NEW YORK • As chief White House correspondent for NBC News, appearing across such network shows as Today and NBC Nightly News, Ms Hallie Jackson earned accolades for her reporting on the 2016 Republican primaries and the rise of United States President Donald Trump.
Before joining the political front, she worked in various local markets, including Los Angeles and Hartford, Connecticut.
Her current gig has turned the travel-lover into a true frequent flier; she logged 400,000km last year, following the President around the globe from Saudi Arabia to Beijing.
She offers some travel tips.
The secret to getting enough vegetables while travelling like crazy: Be a baby about it
It sounds bizarre, but I always pack squeeze-pouches of baby food from Happy Baby.
It can be really tough to find decent veggies when you're racking up highway miles or bouncing from airport to airport.
I was at the grocery store one day and passed by this stand of baby food pouches.
I'd read online some folks suggesting those pouches as a way to get greens. A Ziploc bagful doesn't go bad and it's a perfect supplement to fast-food meals on the road.
I don't have any trouble with Transportation Security Administration (TSA) although I do get weird looks because I don't have a baby. I had one TSA agent say to me: "But you don't have a baby with you."
I said: "I know, they're for me."
And I'm not even a little bit ashamed to say that the pear-kale-spinach one tastes delicious. It's a well-rounded, fairly nutritious meal when you're sitting in a car, driving six hours from one point in Iowa to another.
The best bathroom in an airport is always in the same place
When you're coming off a flight, skip the restroom by the gates and head to the one in baggage claim, which is always cleaner - and there's never a line.
Everybody goes to the first bathroom right off the plane; nobody waits four more hallways to get to the bathroom outside baggage claim. And hygiene is always a factor.
Try a one-woman trip
It started out because I work weird hours and have strange days I can take off.
Oftentimes, I don't know I have vacation time until the last minute. Not a lot of people have that kind of flexibility. Firstly, it's not awkward to go to dinner and not bring a book.
Just enjoy the food and pay attention to the wine. Don't be afraid to look awkward.
Second, make sure all your technology is charged because you can't borrow a phone from someone if you get lost. You'll need Google maps.
The best place to try solo travel is Asia
After the presidential visit to Asia, I spent a couple weeks there on my own. I did Kyoto and travelled through some of Japan solo. That was a really interesting experience.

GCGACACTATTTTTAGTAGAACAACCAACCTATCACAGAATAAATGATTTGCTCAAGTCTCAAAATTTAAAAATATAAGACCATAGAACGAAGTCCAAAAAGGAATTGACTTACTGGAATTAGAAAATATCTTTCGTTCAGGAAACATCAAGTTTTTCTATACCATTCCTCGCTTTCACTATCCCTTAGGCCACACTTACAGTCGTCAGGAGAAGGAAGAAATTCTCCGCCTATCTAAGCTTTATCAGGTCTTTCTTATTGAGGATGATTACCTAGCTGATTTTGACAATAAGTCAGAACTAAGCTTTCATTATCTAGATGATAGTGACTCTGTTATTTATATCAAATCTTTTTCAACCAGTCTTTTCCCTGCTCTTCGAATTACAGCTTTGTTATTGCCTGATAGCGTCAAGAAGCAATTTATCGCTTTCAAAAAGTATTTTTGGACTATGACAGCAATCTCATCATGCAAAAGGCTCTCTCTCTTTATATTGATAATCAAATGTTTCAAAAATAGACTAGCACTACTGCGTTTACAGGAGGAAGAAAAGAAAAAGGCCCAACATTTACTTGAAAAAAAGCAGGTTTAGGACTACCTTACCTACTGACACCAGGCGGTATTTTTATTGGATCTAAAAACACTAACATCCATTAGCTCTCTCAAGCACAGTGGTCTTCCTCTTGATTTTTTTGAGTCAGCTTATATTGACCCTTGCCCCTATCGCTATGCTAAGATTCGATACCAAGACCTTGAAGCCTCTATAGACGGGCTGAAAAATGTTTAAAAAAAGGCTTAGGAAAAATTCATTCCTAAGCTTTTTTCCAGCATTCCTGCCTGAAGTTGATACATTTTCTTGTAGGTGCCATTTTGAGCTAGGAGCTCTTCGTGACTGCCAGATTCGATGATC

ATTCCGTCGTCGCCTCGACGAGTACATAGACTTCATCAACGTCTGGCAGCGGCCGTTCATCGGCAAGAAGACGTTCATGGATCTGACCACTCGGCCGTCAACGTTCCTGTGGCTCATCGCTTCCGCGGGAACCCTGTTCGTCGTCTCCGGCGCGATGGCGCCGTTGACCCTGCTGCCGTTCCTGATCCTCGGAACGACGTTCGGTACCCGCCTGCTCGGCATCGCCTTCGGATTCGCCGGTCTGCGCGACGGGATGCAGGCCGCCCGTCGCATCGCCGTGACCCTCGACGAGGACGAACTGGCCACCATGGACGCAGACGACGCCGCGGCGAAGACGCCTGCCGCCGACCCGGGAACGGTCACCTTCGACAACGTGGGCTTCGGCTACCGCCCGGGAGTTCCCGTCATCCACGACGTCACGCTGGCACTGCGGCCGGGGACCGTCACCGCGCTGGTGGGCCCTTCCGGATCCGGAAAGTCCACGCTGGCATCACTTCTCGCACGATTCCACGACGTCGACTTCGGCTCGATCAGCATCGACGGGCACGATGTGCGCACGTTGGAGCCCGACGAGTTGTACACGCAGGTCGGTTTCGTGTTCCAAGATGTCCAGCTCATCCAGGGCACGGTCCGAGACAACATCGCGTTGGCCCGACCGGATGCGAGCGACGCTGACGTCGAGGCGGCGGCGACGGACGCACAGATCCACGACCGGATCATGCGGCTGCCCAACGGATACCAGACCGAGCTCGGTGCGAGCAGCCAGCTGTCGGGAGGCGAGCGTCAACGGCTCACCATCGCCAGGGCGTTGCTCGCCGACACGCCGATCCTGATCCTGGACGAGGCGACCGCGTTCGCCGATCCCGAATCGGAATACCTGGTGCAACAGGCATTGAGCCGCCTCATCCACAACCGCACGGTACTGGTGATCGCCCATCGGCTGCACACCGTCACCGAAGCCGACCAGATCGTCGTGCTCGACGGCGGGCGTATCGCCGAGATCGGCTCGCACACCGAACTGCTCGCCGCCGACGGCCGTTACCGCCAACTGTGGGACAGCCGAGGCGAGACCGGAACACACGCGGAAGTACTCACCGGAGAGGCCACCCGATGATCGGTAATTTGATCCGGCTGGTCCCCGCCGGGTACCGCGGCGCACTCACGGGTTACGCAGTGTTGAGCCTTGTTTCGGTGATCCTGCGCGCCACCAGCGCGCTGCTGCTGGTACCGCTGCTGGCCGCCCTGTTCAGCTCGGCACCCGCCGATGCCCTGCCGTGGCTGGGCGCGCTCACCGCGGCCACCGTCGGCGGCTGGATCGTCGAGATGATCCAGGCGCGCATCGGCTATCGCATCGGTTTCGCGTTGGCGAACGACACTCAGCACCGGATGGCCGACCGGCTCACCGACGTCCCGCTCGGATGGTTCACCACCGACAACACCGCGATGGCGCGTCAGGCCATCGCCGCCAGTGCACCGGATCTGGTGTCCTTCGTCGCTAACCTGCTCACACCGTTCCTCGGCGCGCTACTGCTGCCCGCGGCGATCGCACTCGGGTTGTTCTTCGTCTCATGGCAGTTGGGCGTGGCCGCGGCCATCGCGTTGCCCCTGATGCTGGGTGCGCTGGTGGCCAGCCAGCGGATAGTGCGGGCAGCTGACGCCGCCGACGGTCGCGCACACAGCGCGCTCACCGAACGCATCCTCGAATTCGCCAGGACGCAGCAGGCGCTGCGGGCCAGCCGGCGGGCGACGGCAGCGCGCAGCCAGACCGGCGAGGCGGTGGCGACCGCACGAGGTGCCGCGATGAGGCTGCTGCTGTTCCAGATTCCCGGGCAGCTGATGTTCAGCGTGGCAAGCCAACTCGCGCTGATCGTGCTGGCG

I felt very safe there as a female solo traveller and I think you always need to be conscious of that.
When I was in Kyoto, I walked to this sake bar I'd heard of, owned by an Israeli expat.
I wasn't sure what the vibe was going to be on a Friday night, but it turns out it was just me, a Japanese regular and the owner.
You kind of gulp and you go, "Okay, well I'm here, I'm alone and I might as well talk to you."
At first, he was a little gruff, but by the end of the night, I had sort of won him over by my ability to taste all sorts of things.
You can be camera-ready, or meeting-ready, after a red-eye with this one, packable tool
Two words: travel steamer. I pack a PurSteam Fabric Steamer on every single trip.
I've plugged it in the bathroom at (San Francisco International Airport), I've done it at a Subway restaurant on the side of a highway as I was racing to get to a story an hour before Nightly News.
Just that one thing has been revelatory for me on the road: All you need is a bottle of water and a plug to fix your shirt or jacket, so you can look fresh and unwrinkled at any moment.
And always have ponytail holders and a couple of bobby pins. Between those two things, you'll look fine.
If I ever miss a flight, it will be for a good reason
I love the idea of having at least one mini-adventure on every work trip.
In my job, travelling with the President, it's all very locked down, but I try to get outside that bubble when I can.
We went to Beijing and had three hours before we left for our flight, so I drove to the Great Wall.
I was there for only 30 minutes, but we hiked up a bunch of staircases before we drove back.
Business travellers tend to get in this mode: Pack suitcase and run to the airport.
But the things you do outside that, even for an hour or two, are the memories you end up holding onto.
Take advantage when you can - and if you miss your flight, there will be another one. And how many times are you going to be in some of those places?
Ask the hotel concierge for his favourite place to eat within walking distance of the hotel and leave your bags in the hotel lobby.
Hire a driver and ask him to take you to his favourite restaurant.